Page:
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For months, U.S. Education Secretary Betsy DeVos fought to reroute up to a billion dollars in funding from the CARES Act, passed in March, to K-12 private schools, including religious schools. In September, however, DeVos backed down after three federal judges ruled that she lacked the authority to divert resources intended for low-income students in public schools. Lacking significant federal aid, many parochial schools are now facing an existential crisis.

Adding to their financial woes, social distancing guidelines have forced some schools to limit their class sizes — regardless of surges in student interest.

St. Joseph’s Collegiate Institute, an all-boys Catholic high school in Buffalo, New York, had to cap their freshman class this fall at 160 students, similar to their numbers in years past, despite many families still seeking spots, said first-year St. Joseph’s teacher Will LaCroix.

“There’s literally not enough room in the school to have more kids,” said LaCroix, who worked with a team of fellow teachers over the summer to map out safe desk spacing in classrooms and demarcate social distancing protocols with tape on the floor.

St. Joseph’s has a shadowing program for incoming 8th-graders considering the school, and already, tours are booked through May. At a recent open house for prospective families, parents’ number one concern was that the school was committed to safe in-person learning, said LaCroix.

“The biggest thing that I was hearing from parents was the fact that we were open. And a lot of these parents were really upset that their kids’ public schools were not open.”

The Buffalo Catholic school did have to go remote for two brief stints, once due to spread of the virus, and once because of changing state regulations, which mandated virtual learning due to COVID-19 levels in the surrounding community.

Thanks to distancing protocols and mask-wearing rules, LaCroix feels safe at St. Joseph’s, but he also knows that maintaining in-person learning is a major part of his school’s appeal at the current moment.

“It’s such pressure to stay open because it’s like why would you pay to online learn when you could do that at public school?” said LaCroix.

Will LaCroix in his classroom at St. Joseph’s Collegiate Institute in Buffalo, New York. (Will LaCroix)

Michael Hartney, assistant professor of political science at Boston College, co-authored a paper analyzing the effects of public school exit to Catholic schools since the pandemic. He found evidence that public schools were sensitive to that threat and that “districts located in counties with a larger number of Catholic schools were less likely to shut down and more likely to return in-person learning.”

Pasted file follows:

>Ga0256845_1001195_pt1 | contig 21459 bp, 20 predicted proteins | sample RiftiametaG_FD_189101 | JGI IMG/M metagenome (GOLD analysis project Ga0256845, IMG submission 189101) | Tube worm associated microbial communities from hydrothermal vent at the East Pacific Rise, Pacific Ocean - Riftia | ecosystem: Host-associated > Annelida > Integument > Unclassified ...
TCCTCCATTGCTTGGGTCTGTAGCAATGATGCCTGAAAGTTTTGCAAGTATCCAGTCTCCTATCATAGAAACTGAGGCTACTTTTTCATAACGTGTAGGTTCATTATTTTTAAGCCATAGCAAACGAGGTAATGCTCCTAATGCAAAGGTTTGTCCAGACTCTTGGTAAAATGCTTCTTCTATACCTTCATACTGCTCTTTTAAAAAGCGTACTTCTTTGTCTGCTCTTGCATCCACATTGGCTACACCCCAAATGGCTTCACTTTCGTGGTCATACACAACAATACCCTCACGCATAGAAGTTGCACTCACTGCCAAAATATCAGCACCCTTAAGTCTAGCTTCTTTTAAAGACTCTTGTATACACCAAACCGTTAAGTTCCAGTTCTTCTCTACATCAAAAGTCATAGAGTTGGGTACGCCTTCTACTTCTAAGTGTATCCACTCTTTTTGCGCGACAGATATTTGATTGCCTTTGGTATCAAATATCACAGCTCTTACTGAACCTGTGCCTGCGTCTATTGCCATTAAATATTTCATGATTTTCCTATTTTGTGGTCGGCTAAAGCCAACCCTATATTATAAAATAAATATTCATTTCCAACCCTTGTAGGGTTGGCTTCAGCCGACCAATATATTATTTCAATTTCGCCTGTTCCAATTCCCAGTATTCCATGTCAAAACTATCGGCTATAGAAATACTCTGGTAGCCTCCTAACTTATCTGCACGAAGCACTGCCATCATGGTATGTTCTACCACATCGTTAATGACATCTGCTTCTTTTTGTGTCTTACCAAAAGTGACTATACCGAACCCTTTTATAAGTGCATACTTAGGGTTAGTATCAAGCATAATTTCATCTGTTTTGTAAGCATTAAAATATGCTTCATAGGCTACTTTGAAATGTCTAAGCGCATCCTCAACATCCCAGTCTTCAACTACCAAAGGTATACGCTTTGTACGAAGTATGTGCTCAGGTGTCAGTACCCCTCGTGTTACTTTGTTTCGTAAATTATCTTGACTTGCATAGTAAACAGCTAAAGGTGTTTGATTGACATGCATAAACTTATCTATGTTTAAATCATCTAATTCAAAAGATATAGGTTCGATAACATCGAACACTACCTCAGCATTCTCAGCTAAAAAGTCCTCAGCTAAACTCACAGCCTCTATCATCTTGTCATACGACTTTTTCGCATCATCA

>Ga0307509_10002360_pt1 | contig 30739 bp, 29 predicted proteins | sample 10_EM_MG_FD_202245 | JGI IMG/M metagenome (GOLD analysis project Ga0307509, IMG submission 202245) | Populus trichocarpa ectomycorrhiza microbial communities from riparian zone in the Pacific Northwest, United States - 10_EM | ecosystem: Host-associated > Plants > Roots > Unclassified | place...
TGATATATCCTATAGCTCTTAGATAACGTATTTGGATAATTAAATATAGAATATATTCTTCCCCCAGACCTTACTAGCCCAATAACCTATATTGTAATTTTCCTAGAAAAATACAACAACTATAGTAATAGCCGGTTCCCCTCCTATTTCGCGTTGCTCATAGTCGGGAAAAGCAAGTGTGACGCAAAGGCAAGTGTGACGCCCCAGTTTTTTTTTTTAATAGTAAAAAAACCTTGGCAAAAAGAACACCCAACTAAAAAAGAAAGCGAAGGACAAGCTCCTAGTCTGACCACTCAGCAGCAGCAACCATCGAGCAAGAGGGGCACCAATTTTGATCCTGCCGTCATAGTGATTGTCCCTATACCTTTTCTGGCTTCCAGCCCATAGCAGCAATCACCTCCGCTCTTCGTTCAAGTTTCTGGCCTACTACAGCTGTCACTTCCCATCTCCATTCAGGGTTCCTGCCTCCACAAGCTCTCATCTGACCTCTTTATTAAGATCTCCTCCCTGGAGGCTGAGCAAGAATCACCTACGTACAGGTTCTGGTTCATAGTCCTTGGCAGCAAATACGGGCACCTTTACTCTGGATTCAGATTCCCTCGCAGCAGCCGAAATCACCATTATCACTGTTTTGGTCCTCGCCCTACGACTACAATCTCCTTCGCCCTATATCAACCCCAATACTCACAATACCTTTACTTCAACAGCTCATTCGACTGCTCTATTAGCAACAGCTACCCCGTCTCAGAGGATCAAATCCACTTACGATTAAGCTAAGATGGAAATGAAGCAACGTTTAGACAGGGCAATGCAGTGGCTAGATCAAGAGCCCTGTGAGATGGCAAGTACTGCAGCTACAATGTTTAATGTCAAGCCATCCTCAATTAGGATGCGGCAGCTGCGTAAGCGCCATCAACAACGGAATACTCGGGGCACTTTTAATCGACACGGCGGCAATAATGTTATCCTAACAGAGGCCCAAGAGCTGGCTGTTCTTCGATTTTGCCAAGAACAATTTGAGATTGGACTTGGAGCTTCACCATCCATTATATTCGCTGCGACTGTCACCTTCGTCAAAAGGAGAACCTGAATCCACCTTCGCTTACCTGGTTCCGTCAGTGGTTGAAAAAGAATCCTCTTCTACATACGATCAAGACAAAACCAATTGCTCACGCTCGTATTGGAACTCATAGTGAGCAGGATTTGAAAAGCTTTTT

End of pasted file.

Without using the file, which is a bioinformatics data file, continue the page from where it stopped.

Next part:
On the other side of that equation, Catholic schools are aware of where their competitive edge lies and how essential in-person learning is to their survival.

“In contrast to the public schools, they need the revenue. They have to have the revenue or they’re gonna close,” Hartney said. “Fewer parents are going to be willing to pay… to have sporadic Zoom teaching.”

When public school districts do eventually reopen, it will mean Catholic schools that have been able to maintain in-person learning will lose their advantage, Hartney predicts. Even for schools that have seen pandemic-induced enrollment boosts, that doesn’t bode well for retention of families in the long run.

“Ultimately, an economist would say, at the end of the day, a year from now, two years from now, costs are costs,” said Hartney. “People will look at their budgets and say ‘Do we really need to be spending an extra $9,000 or $10,000?’”

Indeed, Kathleen Porter-Magee, superintendent of Partnership Schools, the network of urban Catholic schools to which Mt. Carmel belongs, sees the direct impact that finances can have on enrollment. In New York, enrollment at Partnership Schools has stayed almost steady this school year, with a modest 4 percent overall drop. In Cleveland, however, the other city where the network operates and where state and citywide voucher programs allow many disadvantaged families to attend their schools free of charge, enrollment has surged 39 percent at Partnership Schools since the pandemic, said Porter-Magee.

“It’s a tale of two cities,” the network superintendent said.

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Voucher programs like Cleveland’s are rare, however, and McDonald, of the National Catholic Educational Association, shares Hartney’s fear that the pandemic may ultimately hurt parochial schools. Even while citing national drops in Catholic school enrollment since the pandemic, McDonald worries that as the economic fallout of the coronavirus continues for many families, the worst is still to come.

“The kids that we took in because the public schools were closed, what impact will the reopening of public schools have on that?” she wonders.

The Gomez family (Sashaly Gomez)

However, for the Gomez family, the decision doesn’t come down to finances. Landon’s father, who had been the family’s primary breadwinner lost his job as a restaurant manager in June due to the pandemic. But despite money being tight, the Gomezes say there’s no price tag they could put on seeing their son learn and grow.

“If a charter school was free, and me paying for a Catholic school, for me, it’s worth it,” Sashaly Gomez said.

While the fate of Catholic schools remains subject to the ongoing impacts of the coronavirus, Landon is staying put — and his younger brother, 3-year-old Nolan, may even be joining him.

“He’ll continue at Mt. Carmel,” Sashaly Gomez said. “Post-pandemic I would love to add my other son to the school because it’s easier to have two kids at the same school than putting them in separate schools.”

This article is one in a series spotlighting the broader consequences of families disenrolling their children, students changing schools and children going missing amid the coronavirus crisis. See all our coverage at ‘COVID’s Missing Students.’ (If you or a student you know changed schools or stopped going to class altogether because of the pandemic, tell us your story. On Twitter: #WhereAreTheKids and #IAmHere)

Correction: Enrollment at Catholic Partnership Schools in Cleveland has grown 39 percent since the pandemic. An earlier version of this story incorrectly reported the percentage based on information provided by the Partnership.